Mixing the petroleum product and caustic-based solution normally occurs at ambient temperature and pressure although higher temperatures and pressures may also be employed. Contact times vary widely depending on the product being treated, the amount of elemental sulfur contained in product, and the treating material used.

After thorough mixing of the petroleum product with the caustic-based solution, the mixture is allowed to settle to form an aqueous layer containing metal polysulfides and a clear fluid layer with a reduced elemental-sulfur level. The treated fluid may be recovered by decantation, and the aqueous layer may be recycled back to the mixing zone for reuse or disposal.

The main advantages of the process are that it can effectively remove elemental sulfur from refined petroleum products and it is less costly to operate than the distillation process. Drawbacks include provision for the disposal of spent caustic, inability to remove color picked up by the product during transit, and the need to obtain Exxon's consent for using the process.


Normally used with other treating processes for removing contaminants from refined products, filtration may be the only treatment required with diesel. A typical system can be made up of a series of cartridge filters operating in series, parallel, or combination.

Once the diesel is filtered, additives such as corrosion inhibitors can be added to the petroleum product before it is directed to a finished-product tank. Because removal of contaminants with filtration is a physical process, the filter elements must be replaced when sufficiently loaded.

The main advantage of this process is that it is extremely simple. Drawbacks include limited use as a standalone clean-up system because it can only remove particulates and cannot be used to lower sulfur content or remove color bodies from the products. Additionally, the operating and maintenance costs along with the disposal of the filter elements can be costly.


1. Mortimer, D., "Receipt Piping Hydraulic Study," private report prepared for Petro-Canada, Burrard Products Terminal, Port Moody, B.C., 1993.

2. Brown, C., "Life is a Batch: Transporting a Variety of Petroleum Streams in a Single Pipeline," presentation to the Natural Gas and Petroleum Technology Summer Institute, British Columbia Institute of Technology. Burnaby, B.C., June 19-21, 1991.

3. Falkiner, R.J., Poirier, M.A., and Campbell, I.D., "Process for Removing Elemental Sulfur from Fluid," U.S. Patent Number 5,250,181; 1993.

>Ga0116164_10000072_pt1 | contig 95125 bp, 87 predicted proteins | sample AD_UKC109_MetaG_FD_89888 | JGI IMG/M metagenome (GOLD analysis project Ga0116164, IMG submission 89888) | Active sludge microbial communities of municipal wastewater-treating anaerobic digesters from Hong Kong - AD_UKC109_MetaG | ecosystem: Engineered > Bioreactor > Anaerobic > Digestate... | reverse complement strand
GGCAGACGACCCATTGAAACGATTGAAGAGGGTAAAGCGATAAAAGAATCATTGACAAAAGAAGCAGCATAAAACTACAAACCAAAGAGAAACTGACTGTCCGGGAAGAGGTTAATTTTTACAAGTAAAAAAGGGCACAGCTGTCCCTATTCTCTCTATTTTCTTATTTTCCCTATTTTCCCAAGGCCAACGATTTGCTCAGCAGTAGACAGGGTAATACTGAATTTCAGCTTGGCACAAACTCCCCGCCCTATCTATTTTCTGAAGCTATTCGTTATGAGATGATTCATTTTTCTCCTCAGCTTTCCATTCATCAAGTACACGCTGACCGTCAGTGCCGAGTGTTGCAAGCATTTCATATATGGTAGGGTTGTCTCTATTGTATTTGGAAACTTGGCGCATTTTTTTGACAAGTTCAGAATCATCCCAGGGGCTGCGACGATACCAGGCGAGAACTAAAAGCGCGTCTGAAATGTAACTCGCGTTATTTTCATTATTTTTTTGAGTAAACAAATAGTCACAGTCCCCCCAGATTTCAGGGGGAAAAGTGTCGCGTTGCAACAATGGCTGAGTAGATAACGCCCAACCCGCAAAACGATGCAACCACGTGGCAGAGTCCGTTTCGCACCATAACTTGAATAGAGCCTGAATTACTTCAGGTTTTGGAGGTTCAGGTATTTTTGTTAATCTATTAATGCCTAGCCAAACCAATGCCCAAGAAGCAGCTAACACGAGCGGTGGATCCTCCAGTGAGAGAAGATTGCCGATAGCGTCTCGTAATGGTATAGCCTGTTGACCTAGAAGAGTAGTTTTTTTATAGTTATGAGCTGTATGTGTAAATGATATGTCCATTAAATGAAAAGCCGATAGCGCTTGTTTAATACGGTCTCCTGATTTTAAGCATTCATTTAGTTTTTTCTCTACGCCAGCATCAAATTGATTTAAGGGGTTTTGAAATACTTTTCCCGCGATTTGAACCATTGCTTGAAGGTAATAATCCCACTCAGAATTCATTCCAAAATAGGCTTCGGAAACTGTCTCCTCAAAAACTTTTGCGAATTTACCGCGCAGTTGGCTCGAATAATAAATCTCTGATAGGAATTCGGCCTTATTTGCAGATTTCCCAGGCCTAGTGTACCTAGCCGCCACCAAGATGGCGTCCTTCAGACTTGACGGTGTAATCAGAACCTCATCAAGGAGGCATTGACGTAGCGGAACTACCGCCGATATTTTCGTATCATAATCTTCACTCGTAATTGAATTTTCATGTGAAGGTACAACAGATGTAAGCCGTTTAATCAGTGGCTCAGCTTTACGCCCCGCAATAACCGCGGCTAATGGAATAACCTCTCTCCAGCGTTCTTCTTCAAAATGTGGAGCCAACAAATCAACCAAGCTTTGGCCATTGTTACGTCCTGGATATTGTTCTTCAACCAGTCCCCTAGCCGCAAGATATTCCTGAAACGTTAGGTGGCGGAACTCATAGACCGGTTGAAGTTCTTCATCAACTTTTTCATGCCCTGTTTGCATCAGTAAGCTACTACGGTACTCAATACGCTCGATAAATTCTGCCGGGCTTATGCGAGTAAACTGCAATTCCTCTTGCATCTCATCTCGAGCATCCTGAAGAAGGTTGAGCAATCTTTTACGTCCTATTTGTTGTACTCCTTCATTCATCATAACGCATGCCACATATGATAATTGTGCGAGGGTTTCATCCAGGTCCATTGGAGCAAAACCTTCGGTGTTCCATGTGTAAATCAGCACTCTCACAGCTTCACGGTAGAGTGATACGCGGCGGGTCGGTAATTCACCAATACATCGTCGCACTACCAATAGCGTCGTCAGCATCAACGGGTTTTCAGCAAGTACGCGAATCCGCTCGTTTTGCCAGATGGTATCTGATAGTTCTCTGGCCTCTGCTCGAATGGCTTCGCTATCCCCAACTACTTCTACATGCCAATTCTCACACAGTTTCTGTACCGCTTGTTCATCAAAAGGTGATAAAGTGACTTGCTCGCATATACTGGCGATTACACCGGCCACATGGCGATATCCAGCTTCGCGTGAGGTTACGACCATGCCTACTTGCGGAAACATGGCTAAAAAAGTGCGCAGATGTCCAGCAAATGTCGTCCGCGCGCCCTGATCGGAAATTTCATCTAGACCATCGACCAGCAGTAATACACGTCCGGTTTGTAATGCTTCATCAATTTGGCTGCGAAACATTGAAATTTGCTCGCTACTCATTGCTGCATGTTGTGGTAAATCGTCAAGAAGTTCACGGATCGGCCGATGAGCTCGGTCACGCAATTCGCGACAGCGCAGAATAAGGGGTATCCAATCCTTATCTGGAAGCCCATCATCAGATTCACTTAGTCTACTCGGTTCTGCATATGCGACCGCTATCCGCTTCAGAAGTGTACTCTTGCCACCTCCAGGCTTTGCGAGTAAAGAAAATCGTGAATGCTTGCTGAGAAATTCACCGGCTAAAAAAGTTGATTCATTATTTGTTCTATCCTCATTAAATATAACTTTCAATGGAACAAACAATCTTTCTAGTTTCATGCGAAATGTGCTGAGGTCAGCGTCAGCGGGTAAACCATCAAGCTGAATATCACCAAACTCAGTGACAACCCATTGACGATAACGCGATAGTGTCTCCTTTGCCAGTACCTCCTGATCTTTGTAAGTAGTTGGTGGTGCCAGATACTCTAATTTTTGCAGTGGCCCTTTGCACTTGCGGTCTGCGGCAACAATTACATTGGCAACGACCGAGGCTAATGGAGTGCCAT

The Authors

Judy S. Baum is a senior project and process engineer with VECO Engineering Ltd., Burnaby, B.C. Before joining VECO Engineering, she was employed by the process division of Westcoast Energy where she held various technical and line management positions.

She holds a BASc (1980) in mechanical engineering from the University of British Columbia, Vancouver, and an MBA (1995) from Simon Fraser University, Vancouver. She is a registered professional engineer in British Columbia.

Colin A. Brown is the supervisor of quality control and measurement for Trans Mountain Pipe Line and based in Sherwood Park, Alta. He joined Trans Mountain in 1985 and was assigned the task of developing the technologies to transport refined products in a crude-oil pipeline. He received his BS (1979) in chemistry from the University of British Columbia and is currently a director for the Canadian Crude Quality Technical Association.
Larry I. Hansen is supervisor of engineering and inspection at Petro-Canada's Burrard, B.C., terminal where he served as project coordinator for engineering design and upgrade for its receipt, storage, and processing of refined products from a crude-oil pipeline.

Hansen is a graduate of the British Columbia Institute of Technology and is a registered applied science technologist. He is a certified API inspector of pressure vessels and aboveground storage tanks and is a registered senior corrosion technologist with NACE.

Kenneth E. Marzocco is vice-president and general manager for VECO Engineering's British Columbia regional office. Before joining VECO, Marzocco worked for Petro-Canada as a project engineer responsible for engineering and construction of petroleum import and export facilities, tank farms, pipelines, and processing. He holds a BASc (1981) in mechanical engineering from the University of British Columbia and is a registered professional engineer in British Columbia.